Asked again about school staff referring students to ICE, DeVos says ‘I don’t think they can’

Education Secretary Betsy DeVos testifies during a Senate Appropriations Subcommittee hearing on Capitol Hill, June 5, 2018 in Washington, DC. (Photo by Mark Wilson/Getty Images)

Pressed to clarify her stance on whether school staff could report undocumented students to immigration authorities, Education Secretary Betsy DeVos avoided giving a clear answer before eventually saying, “I don’t think they can.”

It was an odd exchange before the U.S. Senate Appropriations Subcommittee, during a hearing that was meant to focus on budget issues but offered a prime opportunity for Senate Democrats to grill DeVos on other topics.

Chris Murphy, a Democratic senator from Connecticut, focused on DeVos’s comments a few weeks ago at House hearing where she said that it was “a school decision” whether to report undocumented students to Immigration and Customs Enforcement.

Civil rights groups responded sharply, calling it an inaccurate description of the department’s own rules and the Supreme Court case, Plyler v. Doe, that says schools must educate undocumented students.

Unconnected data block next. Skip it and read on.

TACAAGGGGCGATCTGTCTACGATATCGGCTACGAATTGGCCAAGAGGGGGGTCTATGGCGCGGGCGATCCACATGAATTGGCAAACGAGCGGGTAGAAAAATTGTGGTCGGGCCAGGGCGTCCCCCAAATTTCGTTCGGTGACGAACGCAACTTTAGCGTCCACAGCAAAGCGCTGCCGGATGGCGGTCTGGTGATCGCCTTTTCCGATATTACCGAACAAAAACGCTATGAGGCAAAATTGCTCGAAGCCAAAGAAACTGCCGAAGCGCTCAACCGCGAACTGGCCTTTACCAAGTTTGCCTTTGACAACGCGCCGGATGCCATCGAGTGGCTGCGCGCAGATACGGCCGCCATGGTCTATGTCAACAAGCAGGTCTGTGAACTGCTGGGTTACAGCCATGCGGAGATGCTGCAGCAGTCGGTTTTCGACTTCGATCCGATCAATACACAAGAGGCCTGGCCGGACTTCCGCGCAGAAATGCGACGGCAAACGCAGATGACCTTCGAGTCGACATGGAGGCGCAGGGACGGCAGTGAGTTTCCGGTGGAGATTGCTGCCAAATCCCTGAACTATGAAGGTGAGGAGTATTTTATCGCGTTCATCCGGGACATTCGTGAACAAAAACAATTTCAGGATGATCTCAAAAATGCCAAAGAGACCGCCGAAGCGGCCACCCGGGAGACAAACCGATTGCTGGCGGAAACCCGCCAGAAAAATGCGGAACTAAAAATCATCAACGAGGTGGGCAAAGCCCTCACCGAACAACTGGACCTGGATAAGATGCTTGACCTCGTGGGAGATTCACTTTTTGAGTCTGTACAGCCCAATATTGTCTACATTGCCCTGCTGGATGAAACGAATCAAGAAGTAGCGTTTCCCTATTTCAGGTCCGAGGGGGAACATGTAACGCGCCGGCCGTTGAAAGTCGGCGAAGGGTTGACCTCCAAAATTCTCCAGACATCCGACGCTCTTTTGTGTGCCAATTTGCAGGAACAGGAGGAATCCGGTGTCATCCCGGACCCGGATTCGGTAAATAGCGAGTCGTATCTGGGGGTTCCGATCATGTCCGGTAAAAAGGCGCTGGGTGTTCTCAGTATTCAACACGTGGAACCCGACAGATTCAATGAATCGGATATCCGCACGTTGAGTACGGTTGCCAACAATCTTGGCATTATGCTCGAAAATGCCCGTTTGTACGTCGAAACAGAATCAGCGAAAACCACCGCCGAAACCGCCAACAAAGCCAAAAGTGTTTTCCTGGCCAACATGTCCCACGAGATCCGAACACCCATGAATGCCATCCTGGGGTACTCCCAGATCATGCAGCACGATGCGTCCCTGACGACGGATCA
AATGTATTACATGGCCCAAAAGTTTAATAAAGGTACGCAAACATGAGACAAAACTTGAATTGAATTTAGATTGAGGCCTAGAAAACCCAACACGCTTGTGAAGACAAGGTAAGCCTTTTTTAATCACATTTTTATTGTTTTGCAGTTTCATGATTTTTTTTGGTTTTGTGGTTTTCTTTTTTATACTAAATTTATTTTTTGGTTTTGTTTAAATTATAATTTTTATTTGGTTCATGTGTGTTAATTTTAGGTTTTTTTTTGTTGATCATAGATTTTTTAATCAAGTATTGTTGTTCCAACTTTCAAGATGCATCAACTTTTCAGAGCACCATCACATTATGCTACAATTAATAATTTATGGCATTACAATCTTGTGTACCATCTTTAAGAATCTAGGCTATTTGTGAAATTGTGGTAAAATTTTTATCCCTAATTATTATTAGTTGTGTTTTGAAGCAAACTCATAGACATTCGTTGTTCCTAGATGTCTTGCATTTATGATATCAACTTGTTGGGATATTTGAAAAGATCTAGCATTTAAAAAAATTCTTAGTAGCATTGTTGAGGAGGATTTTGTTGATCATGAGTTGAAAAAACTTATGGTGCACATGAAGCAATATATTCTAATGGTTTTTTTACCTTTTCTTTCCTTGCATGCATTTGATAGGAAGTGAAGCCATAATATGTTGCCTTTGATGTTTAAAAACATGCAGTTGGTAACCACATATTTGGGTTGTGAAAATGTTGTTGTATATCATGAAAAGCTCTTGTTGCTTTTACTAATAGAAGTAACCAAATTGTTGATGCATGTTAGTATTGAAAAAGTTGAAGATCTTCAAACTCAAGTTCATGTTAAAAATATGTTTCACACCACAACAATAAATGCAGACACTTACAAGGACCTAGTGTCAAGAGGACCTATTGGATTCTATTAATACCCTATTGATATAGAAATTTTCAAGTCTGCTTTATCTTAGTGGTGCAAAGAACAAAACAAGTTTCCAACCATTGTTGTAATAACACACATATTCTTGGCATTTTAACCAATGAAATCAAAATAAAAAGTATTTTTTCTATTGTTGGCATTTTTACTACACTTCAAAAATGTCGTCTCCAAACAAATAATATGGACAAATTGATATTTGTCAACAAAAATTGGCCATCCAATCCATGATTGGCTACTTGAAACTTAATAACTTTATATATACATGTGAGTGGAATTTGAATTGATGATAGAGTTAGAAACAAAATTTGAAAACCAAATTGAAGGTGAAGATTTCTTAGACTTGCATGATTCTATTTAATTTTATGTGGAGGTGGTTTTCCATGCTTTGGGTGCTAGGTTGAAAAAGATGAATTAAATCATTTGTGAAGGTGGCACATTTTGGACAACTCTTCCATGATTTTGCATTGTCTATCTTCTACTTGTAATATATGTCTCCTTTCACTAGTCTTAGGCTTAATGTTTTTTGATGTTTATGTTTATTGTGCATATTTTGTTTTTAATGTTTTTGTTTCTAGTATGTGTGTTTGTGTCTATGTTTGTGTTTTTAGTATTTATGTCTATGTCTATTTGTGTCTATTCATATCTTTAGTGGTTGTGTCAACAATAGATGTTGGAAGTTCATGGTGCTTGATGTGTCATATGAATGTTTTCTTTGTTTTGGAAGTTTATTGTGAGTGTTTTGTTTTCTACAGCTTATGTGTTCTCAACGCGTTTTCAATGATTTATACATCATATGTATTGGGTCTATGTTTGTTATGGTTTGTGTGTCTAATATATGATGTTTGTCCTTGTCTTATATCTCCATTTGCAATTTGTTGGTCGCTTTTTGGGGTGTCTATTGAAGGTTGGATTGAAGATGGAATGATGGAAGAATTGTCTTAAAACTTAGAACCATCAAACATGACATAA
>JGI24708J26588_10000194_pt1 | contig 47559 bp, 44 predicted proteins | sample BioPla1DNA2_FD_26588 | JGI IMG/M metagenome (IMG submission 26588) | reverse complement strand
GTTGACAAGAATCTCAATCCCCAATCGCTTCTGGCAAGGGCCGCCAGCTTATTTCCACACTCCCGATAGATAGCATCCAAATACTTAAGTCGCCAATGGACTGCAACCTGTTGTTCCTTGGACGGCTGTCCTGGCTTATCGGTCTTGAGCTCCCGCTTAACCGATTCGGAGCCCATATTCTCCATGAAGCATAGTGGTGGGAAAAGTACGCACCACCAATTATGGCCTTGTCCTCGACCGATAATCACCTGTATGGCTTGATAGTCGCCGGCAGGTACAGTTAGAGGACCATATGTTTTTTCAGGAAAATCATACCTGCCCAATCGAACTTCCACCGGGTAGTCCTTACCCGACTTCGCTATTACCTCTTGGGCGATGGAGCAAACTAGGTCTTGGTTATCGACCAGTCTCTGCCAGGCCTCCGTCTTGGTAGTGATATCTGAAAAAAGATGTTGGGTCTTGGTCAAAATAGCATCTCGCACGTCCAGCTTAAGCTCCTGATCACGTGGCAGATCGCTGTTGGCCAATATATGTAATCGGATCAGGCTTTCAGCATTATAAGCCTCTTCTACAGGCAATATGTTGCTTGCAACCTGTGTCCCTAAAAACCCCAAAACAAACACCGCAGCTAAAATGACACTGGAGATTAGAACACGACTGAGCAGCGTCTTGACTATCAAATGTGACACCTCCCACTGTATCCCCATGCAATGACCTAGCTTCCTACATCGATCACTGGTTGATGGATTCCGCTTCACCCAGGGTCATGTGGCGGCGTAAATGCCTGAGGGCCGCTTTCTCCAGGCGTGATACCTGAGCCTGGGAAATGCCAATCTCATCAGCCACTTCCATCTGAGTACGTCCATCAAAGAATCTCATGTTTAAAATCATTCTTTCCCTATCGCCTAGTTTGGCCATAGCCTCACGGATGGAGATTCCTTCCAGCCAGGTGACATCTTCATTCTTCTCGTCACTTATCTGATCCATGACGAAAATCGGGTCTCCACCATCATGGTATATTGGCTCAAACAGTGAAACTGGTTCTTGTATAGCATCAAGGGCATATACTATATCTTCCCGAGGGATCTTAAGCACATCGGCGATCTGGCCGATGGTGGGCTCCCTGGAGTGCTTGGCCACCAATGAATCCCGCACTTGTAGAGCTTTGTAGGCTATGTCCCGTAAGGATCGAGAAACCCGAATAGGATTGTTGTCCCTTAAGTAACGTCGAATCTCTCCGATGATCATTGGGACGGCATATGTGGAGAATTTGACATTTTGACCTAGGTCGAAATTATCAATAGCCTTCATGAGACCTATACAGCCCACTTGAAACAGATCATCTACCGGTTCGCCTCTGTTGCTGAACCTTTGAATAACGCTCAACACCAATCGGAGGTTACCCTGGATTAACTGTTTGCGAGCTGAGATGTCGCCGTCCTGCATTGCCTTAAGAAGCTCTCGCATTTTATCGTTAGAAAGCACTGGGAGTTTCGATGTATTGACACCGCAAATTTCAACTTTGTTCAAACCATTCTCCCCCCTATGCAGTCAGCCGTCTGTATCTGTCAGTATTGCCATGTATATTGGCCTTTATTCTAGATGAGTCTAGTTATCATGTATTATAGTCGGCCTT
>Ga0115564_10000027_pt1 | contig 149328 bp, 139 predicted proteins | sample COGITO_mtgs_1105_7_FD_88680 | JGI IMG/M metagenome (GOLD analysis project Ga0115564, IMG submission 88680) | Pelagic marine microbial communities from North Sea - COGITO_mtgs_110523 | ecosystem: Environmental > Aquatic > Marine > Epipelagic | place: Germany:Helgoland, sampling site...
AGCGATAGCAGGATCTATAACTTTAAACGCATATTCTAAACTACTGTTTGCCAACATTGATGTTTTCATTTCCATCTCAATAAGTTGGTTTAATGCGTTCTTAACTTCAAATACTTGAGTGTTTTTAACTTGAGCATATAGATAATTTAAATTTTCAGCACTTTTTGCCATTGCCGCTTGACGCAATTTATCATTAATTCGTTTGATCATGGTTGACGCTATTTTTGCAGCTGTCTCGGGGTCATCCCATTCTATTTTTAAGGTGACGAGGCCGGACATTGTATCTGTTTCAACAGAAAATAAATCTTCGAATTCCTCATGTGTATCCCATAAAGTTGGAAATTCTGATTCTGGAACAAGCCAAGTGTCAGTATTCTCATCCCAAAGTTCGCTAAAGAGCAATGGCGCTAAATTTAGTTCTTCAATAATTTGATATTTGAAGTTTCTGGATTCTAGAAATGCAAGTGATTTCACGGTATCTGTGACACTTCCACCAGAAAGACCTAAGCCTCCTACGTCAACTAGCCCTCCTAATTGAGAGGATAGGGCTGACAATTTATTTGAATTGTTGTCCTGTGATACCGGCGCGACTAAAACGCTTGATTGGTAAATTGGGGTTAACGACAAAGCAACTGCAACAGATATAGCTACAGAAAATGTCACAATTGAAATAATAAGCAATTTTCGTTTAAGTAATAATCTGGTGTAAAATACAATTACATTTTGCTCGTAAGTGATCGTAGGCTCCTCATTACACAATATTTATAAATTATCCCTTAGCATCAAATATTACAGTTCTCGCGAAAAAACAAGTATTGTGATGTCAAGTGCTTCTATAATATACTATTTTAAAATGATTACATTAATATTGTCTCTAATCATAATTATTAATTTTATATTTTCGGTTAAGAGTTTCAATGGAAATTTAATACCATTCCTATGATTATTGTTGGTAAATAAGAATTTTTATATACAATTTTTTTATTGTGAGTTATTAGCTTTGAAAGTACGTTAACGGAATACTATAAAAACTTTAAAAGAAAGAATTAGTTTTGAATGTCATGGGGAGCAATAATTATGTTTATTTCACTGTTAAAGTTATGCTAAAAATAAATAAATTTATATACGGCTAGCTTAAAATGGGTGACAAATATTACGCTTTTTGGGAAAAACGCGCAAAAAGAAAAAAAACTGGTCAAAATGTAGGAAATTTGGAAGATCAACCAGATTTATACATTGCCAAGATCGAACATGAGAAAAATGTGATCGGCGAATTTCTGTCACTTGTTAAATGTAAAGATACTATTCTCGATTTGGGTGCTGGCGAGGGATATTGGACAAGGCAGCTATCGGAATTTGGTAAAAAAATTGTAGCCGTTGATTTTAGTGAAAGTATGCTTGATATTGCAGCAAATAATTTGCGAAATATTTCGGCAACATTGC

In a statement after that hearing, DeVos seemed to walk back her comments, saying, “Schools are not, and should never become, immigration enforcement zones.” DeVos also referenced the Plyler case on Tuesday, while initially avoiding multiple chances to offer a yes or no response to whether school officials could call ICE on a student.

In response to DeVos’s latest remarks, her spokesperson Liz Hill said, “She did not avoid the question and was very clear schools are not, and should not ever become, immigration enforcement zones. Every child should feel safe going to school.”

Here’s the full exchange between DeVos and Murphy: